A jury in one of the most densely populated Muslim communities in the United States has acquitted four Christian street preachers of all but one of the charges laid against them earlier this year.
Nabeel Qureshi of Virginia, Negeen Mayel of California, and Paul Rezkalla and David Wood, both of New York, were all acquitted of breaching the peace Friday. Mayel, however, was found guilty of failing to obey a police officer's order. But her one-day jail sentence was waived for time served.
The four evangelists – associated with Acts 17 Apologetics Ministries – had been arrested back in June as they were attending the 15th Annual Dearborn Arab International Festival along with over 300,000 from across the country.
Though the preachers said they only spoke with people who wanted to speak with them, one of the volunteers at the festival contacted the police and accused the four of disturbing the peace.
The volunteer, Roger Williams of Florida, said Wednesday in his testimony that the group made him "nervous" and that he "felt intimidated." Though Williams' complaint was the only one police received, the four preachers were approached and soon after arrested for disturbing the peace.
Notably, only one – Qureshi – had actually been engaged in "civilized" conversations with those who approached him after recognizing him from the year before or after catching sight of his shirt, which read "Jesus Always Loves You." Two others – Wood and Rezkalla – were reportedly only videotaping the dialogues. The fourth – 18-year-old Mayel – was also videotaping, but doing so from afar.
Mayel, who said she was standing around 100 feet away from the others, was charged with failure to obey a police officer's order after Cpl. Brian Kapanowski told her to put down the camera and she instead held her camera in place as she backed away from him.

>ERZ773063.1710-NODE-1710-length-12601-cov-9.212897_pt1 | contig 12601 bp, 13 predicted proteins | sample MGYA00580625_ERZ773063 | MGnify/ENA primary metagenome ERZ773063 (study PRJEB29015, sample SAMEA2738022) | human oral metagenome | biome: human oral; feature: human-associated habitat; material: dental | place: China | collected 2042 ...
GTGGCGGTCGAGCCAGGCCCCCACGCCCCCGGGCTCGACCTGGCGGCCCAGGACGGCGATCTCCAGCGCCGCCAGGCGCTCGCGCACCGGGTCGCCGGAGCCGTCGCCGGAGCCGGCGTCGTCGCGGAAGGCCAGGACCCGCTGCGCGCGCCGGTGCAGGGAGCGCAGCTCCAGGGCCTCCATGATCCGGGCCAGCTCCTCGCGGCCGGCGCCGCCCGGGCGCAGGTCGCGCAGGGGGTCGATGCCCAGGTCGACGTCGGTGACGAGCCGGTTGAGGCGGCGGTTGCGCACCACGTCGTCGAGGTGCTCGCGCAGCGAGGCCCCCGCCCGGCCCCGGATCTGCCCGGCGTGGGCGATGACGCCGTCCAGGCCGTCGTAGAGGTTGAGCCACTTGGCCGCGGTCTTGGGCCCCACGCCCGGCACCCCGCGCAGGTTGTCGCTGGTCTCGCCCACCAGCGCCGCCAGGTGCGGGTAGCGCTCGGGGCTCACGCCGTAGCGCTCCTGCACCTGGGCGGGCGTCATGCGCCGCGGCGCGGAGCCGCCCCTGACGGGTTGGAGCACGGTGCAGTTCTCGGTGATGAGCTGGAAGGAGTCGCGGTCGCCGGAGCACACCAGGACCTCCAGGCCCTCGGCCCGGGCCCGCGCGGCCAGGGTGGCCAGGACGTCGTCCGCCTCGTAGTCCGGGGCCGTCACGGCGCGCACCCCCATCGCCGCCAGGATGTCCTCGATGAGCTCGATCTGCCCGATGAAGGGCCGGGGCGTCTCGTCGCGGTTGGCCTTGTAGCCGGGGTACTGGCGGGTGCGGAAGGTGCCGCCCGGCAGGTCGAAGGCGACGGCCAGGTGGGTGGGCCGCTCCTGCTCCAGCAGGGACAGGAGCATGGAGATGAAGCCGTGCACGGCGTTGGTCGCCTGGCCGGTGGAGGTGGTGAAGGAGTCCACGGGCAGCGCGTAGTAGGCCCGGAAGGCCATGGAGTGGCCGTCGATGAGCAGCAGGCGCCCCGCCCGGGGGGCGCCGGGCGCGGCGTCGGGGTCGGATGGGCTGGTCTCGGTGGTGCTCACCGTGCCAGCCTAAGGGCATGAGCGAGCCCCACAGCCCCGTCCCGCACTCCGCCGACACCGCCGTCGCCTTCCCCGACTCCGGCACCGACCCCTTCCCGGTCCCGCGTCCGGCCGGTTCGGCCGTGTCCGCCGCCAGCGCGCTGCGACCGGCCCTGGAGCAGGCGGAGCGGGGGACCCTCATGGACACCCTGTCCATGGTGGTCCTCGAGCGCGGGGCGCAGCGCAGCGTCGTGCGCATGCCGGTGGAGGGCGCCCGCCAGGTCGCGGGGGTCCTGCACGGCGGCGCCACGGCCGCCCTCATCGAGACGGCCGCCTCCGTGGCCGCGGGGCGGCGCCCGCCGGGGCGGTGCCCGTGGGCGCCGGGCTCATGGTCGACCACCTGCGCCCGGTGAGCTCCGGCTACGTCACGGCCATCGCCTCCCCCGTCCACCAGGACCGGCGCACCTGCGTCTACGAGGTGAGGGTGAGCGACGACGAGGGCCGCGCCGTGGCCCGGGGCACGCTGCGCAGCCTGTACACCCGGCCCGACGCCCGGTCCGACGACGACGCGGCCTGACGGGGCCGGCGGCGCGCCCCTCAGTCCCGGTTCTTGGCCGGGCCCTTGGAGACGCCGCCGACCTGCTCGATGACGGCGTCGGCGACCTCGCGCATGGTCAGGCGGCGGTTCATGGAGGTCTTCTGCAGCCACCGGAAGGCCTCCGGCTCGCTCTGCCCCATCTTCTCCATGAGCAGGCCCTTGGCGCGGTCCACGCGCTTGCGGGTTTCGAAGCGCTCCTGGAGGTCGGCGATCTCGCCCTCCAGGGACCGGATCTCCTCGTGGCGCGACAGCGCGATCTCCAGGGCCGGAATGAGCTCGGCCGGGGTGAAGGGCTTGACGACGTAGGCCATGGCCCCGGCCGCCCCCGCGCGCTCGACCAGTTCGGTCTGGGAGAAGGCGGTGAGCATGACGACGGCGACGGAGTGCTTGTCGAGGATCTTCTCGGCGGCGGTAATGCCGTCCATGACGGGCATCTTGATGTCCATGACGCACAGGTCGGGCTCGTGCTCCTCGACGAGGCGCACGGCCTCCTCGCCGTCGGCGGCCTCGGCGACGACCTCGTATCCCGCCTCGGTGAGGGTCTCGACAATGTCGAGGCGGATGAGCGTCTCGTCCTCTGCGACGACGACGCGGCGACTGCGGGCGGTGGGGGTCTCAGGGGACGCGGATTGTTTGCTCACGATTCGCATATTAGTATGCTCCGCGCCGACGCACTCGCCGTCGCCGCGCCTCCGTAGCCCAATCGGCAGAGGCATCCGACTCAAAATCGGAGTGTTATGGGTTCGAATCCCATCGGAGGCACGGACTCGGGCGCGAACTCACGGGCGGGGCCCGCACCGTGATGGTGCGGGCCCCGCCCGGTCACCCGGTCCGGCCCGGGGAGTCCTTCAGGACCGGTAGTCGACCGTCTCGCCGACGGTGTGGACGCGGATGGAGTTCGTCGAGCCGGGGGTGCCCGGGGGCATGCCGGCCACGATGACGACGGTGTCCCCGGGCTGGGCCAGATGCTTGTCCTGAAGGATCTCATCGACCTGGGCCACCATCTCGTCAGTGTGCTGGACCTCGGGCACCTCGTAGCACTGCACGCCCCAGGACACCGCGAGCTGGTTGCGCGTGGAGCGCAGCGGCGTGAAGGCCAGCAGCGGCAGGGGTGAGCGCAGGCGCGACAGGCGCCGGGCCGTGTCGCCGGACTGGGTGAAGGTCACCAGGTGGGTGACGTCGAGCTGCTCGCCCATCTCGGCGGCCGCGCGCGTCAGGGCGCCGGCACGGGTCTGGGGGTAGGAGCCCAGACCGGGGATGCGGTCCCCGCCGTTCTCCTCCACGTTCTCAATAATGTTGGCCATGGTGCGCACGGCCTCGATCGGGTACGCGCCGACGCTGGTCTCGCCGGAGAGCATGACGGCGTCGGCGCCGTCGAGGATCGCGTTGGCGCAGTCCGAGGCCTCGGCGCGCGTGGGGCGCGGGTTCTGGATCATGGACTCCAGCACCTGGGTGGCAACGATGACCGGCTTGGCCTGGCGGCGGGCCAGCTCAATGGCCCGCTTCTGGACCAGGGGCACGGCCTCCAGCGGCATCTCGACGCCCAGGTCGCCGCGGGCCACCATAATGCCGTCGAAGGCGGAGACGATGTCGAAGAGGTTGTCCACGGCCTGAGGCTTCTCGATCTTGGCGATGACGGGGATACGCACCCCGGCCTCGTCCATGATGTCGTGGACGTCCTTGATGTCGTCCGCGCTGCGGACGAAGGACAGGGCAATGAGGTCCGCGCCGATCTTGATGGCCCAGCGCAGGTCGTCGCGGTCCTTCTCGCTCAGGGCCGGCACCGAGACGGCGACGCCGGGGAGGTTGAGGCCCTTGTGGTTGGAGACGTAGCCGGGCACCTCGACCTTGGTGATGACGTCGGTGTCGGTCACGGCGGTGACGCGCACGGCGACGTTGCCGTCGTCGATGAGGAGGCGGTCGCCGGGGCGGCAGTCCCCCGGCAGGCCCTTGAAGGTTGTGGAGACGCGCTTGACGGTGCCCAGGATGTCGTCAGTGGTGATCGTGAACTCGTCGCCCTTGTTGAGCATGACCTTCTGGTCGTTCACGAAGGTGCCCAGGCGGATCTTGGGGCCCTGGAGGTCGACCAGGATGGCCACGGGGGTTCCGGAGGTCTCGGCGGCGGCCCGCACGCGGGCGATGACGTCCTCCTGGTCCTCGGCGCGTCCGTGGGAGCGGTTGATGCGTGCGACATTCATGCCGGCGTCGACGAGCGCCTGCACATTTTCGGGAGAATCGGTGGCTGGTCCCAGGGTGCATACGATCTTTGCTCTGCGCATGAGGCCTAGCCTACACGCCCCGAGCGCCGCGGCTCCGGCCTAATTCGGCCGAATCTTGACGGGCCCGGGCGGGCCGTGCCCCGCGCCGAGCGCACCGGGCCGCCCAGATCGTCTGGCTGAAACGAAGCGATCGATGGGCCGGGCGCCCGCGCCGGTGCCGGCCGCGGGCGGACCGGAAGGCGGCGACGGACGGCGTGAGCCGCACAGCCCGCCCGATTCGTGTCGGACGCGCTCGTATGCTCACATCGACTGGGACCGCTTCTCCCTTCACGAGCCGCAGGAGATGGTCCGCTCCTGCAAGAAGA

"When someone is a subject of an investigation, they have to stop what they're doing and answer my questions," Kapanowski told jurors Wednesday, according to the Detroit Free Press.
The four preachers and their attorneys, however, have alleged that the arrests were a "retaliatory action" over last year's run-in with the ministry, which is led by Qureshi, a former Muslim, and Wood, a former atheist.
Last year, the preachers recorded an "embarrassing video of the strong arm tactics used … by Festival Security Guards," noted Richard Thompson, president and chief counsel of the Thomas More Law Center, which defended the four.
"This time, the first thing police officers did before making the arrests was to confiscate the video cameras in order to prevent a recording of what was actually happening," he added.
Dearborn Mayor Jack O'Reilly Jr., however, says he believes the preachers were pulling a publicity stunt on YouTube in order raise money.
While he said he respects the jury's decision, O'Reilly also told the Free Press, "It's really about a hatred of Muslims."
"That is what the whole heart of this is," the mayor said. "Their idea is that there is no place for Muslims in America. They fail to understand the Constitution."
Dearborn, located seven miles west of Detroit, is one of the most densely populated Arab Muslim communities in the United States with nearly 30,000 out of city's 98,000 inhabitants believed to be Arab Muslims.
The city's annual Arab festival, which draws hundreds of thousands from across the country, Canada and the Middle-East has also been at the heart of a number of court battles in recent years, particularly over activities of Christians there.
One day before the four preachers were arrested, a federal court panel decided to allow a Sudanese Christian pastor to distribute religious literature and discuss his Christian faith to Muslims attending the large Arab festival while his case is pending on appeal.
Though Pastor George Saieg and his Calif.-based ministry, Arabic Christian Perspective (ACP), had visited Dearborn for the city's annual Arab festival since 2004, the group was told last year that they had to remain at a specific location and were not allowed to freely travel the public sidewalks to distribute their literature outside the festival.
When the Dearborn Police Department threatened to arrest Saieg if he distributed his religious literature near the 2009 festival, Ann Arbor-based TMLC filed a federal lawsuit in the U.S. District Court for the Eastern District of Michigan, challenging the constitutionality of Dearborn's speech restriction.
TMLC argues that the U.S. Constitution "does not allow police to ban the right of free speech just because there are some hecklers."
The group, furthermore, has insisted that its clients should not even have to stand trial for exercising their First Amendment rights.
Despite TMLC and the street preachers' claims, city officials maintain that incidents such as the one this past June have nothing to do with First Amendment Rights.
"[I]t has to do with public safety and the individual choices made by the arrested parties," they argued.